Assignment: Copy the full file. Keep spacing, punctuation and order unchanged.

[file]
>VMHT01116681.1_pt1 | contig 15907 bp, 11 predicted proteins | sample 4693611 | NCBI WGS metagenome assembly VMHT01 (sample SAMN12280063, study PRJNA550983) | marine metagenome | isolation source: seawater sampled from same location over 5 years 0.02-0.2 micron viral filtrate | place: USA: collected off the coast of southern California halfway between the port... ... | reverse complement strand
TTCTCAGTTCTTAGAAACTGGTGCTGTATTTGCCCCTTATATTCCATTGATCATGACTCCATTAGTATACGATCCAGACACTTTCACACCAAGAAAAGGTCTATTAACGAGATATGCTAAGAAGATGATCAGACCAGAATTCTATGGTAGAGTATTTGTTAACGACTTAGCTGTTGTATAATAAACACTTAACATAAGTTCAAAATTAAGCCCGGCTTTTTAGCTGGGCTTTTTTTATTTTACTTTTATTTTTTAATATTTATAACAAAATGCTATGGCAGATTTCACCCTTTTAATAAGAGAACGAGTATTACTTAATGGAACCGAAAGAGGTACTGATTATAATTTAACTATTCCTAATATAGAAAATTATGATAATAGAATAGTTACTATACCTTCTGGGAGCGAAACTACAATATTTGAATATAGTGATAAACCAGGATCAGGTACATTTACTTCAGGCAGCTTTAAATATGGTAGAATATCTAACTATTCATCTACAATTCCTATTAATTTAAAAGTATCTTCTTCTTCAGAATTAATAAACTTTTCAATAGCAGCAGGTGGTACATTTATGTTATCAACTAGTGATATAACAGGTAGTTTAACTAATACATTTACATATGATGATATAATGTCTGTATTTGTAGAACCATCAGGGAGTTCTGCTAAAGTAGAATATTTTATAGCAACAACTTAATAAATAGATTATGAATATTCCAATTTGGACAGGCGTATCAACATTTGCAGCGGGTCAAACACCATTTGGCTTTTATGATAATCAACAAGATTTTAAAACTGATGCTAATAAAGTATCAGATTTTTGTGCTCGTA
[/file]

>VMHT01116681.1_pt1 | contig 15907 bp, 11 predicted proteins | sample 4693611 | NCBI WGS metagenome assembly VMHT01 (sample SAMN12280063, study PRJNA550983) | marine metagenome | isolation source: seawater sampled from same location over 5 years 0.02-0.2 micron viral filtrate | place: USA: collected off the coast of southern California halfway between the port... ... | reverse complement strand
TTCTCAGTTCTTAGAAACTGGTGCTGTATTTGCCCCTTATATTCCATTGATCATGACTCCATTAGTATACGATCCAGACACTTTCACACCAAGAAAAGGTCTATTAACGAGATATGCTAAGAAGATGATCAGACCAGAATTCTATGGTAGAGTATTTGTTAACGACTTAGCTGTTGTATAATAAACACTTAACATAAGTTCAAAATTAAGCCCGGCTTTTTAGCTGGGCTTTTTTTATTTTACTTTTATTTTTTAATATTTATAACAAAATGCTATGGCAGATTTCACCCTTTTAATAAGAGAACGAGTATTACTTAATGGAACCGAAAGAGGTACTGATTATAATTTAACTATTCCTAATATAGAAAATTATGATAATAGAATAGTTACTATACCTTCTGGGAGCGAAACTACAATATTTGAATATAGTGATAAACCAGGATCAGGTACATTTACTTCAGGCAGCTTTAAATATGGTAGAATATCTAACTATTCATCTACAATTCCTATTAATTTAAAAGTATCTTCTTCTTCAGAATTAATAAACTTTTCAATAGCAGCAGGTGGTACATTTATGTTATCAACTAGTGATATAACAGGTAGTTTAACTAATACATTTACATATGATGATATAATGTCTGTATTTGTAGAACCATCAGGGAGTTCTGCTAAAGTAGAATATTTTATAGCAACAACTTAATAAATAGATTATGAATATTCCAATTTGGACAGGCGTATCAACATTTGCAGCGGGTCAAACACCATTTGGCTTTTATGATAATCAACAAGATTTTAAAACTGATGCTAATAAAGTATCAGATTTTTGTGCTCGTA